Sunday, June 21, 2015

Microcosm of the Wider World

Disney World (and its cousins) in the Second Gilded Age.

How theme parks like Disney World left the middle class behind

When Walt Disney World opened in an Orlando swamp in 1971, with its penny arcade and marching-band parade down Main Street U.S.A., admission for an adult cost $3.50, about as much then as three gallons of milk.

Disney has raised the gate price for the Magic Kingdom 41 times since, nearly doubling it over the past decade. This year, a ticket inside the “most magical place on Earth” rocketed past $100 for the first time in history. ...

“If Walt [Disney] were alive today, he would probably be uncomfortable with the prices they’re charging right now,” said Scott Smith, an assistant professor of hospitality at the University of South Carolina whose first job was as a cast member in Disney’s Haunted Mansion. “They’ve priced middle-class families out.” ...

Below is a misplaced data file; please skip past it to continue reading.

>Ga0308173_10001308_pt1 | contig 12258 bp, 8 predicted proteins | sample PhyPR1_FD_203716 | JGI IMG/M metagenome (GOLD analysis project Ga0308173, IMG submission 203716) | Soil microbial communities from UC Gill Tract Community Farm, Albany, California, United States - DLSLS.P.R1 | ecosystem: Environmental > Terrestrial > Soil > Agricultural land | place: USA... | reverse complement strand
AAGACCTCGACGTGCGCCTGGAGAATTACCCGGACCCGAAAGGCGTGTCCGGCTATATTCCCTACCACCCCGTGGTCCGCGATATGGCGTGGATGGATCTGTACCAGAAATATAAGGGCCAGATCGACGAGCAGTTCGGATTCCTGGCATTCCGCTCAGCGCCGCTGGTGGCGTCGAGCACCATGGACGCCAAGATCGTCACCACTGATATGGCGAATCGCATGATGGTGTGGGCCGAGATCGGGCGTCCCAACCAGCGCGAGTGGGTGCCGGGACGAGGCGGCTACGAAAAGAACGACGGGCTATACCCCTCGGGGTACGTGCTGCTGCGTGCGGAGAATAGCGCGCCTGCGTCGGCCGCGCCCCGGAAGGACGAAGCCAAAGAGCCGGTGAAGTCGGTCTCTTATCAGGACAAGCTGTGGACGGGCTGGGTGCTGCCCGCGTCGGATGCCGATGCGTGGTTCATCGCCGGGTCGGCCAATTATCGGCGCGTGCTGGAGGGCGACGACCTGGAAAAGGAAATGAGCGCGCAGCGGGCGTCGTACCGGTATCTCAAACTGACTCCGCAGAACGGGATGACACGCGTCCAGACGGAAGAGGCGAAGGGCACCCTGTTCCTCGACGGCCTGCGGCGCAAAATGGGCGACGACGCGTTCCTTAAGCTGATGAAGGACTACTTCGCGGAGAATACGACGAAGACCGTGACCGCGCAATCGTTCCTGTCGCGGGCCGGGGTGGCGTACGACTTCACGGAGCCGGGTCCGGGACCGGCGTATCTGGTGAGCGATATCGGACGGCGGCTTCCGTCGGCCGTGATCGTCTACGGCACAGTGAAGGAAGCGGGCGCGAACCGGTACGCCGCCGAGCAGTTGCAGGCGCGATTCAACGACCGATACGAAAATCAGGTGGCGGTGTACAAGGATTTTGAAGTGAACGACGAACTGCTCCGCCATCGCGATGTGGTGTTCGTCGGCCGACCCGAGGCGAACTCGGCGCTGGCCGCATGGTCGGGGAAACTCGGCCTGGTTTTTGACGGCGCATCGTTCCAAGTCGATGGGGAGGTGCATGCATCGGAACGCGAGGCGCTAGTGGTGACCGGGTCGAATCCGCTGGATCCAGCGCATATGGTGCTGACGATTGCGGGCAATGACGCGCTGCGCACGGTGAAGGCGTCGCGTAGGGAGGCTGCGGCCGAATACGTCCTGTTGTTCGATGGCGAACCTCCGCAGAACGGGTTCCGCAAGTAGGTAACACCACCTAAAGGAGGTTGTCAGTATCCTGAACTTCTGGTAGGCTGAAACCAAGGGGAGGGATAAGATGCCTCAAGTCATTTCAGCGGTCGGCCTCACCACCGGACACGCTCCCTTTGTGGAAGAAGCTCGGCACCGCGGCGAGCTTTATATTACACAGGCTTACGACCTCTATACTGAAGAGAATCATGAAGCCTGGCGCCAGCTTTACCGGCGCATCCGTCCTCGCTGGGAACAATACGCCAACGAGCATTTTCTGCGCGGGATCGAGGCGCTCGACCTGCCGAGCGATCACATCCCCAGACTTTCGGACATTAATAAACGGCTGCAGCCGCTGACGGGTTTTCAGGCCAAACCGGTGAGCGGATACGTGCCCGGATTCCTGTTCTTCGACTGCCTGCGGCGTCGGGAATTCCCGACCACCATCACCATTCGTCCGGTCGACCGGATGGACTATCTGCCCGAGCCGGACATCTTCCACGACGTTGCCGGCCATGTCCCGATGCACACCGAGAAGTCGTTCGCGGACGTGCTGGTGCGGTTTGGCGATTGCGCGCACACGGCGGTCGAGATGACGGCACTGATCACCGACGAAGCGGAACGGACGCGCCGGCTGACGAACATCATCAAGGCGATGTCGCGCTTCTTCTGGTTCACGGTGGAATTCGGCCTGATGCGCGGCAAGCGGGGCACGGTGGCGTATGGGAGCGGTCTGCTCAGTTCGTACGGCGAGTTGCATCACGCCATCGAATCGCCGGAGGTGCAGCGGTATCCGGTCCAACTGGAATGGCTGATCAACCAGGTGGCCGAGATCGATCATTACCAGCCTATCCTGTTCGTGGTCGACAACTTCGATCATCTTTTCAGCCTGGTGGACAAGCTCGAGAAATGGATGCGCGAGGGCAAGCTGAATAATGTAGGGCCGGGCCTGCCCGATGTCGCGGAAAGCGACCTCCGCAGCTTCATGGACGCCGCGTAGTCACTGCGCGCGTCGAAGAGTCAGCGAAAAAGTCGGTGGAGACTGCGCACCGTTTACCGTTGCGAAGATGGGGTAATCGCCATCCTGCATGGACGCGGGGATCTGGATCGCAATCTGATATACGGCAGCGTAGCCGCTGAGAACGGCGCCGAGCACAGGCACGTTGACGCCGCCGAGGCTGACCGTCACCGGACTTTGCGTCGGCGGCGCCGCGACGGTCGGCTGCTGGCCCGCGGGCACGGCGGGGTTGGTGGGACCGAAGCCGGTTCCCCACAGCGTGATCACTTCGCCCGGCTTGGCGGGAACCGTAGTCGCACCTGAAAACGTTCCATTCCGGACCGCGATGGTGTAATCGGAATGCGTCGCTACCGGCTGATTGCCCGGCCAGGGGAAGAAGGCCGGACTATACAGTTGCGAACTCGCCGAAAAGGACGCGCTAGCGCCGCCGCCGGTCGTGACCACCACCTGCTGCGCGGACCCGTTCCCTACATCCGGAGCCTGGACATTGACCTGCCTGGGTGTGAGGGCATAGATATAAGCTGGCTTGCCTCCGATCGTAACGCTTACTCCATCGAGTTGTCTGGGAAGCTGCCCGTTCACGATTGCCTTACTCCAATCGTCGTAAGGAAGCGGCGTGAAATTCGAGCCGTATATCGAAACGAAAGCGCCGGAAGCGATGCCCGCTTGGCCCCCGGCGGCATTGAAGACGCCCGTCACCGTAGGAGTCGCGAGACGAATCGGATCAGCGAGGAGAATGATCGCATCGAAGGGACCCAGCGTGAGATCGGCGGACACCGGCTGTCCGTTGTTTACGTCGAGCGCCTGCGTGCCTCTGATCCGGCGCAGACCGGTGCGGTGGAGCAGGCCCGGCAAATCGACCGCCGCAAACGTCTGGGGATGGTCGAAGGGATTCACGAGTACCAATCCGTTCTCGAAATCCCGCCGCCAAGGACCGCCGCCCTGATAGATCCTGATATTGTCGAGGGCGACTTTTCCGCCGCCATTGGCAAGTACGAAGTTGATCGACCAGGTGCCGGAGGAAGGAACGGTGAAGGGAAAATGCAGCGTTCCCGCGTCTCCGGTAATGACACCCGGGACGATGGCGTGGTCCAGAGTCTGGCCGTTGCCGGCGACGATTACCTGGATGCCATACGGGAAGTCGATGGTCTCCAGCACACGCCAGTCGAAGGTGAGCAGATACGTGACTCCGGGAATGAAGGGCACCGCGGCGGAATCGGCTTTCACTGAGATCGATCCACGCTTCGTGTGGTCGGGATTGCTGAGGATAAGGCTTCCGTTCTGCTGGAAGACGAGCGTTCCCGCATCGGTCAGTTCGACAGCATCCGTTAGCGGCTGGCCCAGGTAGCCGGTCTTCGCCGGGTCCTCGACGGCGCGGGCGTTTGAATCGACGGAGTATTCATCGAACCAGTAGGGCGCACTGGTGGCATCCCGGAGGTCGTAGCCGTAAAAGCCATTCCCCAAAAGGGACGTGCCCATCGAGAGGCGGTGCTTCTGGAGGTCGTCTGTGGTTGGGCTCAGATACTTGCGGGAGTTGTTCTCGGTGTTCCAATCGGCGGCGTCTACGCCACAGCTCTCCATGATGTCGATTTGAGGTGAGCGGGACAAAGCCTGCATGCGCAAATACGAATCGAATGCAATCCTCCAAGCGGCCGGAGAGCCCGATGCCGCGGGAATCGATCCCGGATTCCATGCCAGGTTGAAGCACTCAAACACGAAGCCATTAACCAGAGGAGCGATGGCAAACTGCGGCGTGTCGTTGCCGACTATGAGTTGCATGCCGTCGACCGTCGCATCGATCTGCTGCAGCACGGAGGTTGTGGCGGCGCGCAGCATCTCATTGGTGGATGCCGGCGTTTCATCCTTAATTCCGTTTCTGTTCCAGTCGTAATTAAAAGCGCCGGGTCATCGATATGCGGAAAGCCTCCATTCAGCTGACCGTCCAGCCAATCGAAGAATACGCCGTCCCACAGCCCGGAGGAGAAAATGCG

Disney park admissions revenue has grown about 10 percent every year for the past decade, to total more than $5 billion in 2014, financial filings show. (That’s not including park food, drinks or merchandise, which brought in another $5 billion.) ...

I'm old enough to remember Disneyland ticket books and $2 admissions. And when the parks were accessible to people without taking out second mortgages on their houses to do it.

Ah, but that was a couple of lifetimes ago, back in the time of Lyndon Baines Johnson. When CEOs only made twenty times their average employee's salary ... instead of the three hundred times that occurs now. And somewhere along the line, this became the norm and everybody just accepted monster salaries as an immovable reality of American (global?) life.

Which might, come to think of it, explain why there is so much seething discontent in the world. When 99.8% of the population has to live on the food crumbs dropped by the Chosen Few, unhappiness tends to bubble to the surface.


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